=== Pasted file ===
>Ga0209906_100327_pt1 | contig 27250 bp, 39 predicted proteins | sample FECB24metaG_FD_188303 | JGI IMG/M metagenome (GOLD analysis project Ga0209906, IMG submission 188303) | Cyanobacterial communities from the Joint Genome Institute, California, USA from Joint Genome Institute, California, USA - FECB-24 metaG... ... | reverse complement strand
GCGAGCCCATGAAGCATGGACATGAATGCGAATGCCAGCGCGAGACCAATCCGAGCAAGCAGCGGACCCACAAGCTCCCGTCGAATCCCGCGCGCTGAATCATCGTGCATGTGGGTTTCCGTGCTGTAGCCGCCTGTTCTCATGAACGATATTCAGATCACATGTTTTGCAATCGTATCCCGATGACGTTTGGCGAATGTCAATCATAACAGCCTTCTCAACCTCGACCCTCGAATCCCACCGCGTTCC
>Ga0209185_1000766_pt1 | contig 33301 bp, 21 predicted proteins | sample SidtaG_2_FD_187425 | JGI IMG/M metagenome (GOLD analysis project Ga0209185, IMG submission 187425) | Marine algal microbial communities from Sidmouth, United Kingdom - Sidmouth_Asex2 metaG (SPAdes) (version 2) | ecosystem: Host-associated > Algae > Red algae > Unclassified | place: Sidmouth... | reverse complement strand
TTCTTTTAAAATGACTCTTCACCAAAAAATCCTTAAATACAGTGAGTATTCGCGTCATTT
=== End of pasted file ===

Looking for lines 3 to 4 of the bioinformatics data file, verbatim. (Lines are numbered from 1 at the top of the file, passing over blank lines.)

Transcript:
>Ga0209185_1000766_pt1 | contig 33301 bp, 21 predicted proteins | sample SidtaG_2_FD_187425 | JGI IMG/M metagenome (GOLD analysis project Ga0209185, IMG submission 187425) | Marine algal microbial communities from Sidmouth, United Kingdom - Sidmouth_Asex2 metaG (SPAdes) (version 2) | ecosystem: Host-associated > Algae > Red algae > Unclassified | place: Sidmouth... | reverse complement strand
TTCTTTTAAAATGACTCTTCACCAAAAAATCCTTAAATACAGTGAGTATTCGCGTCATTT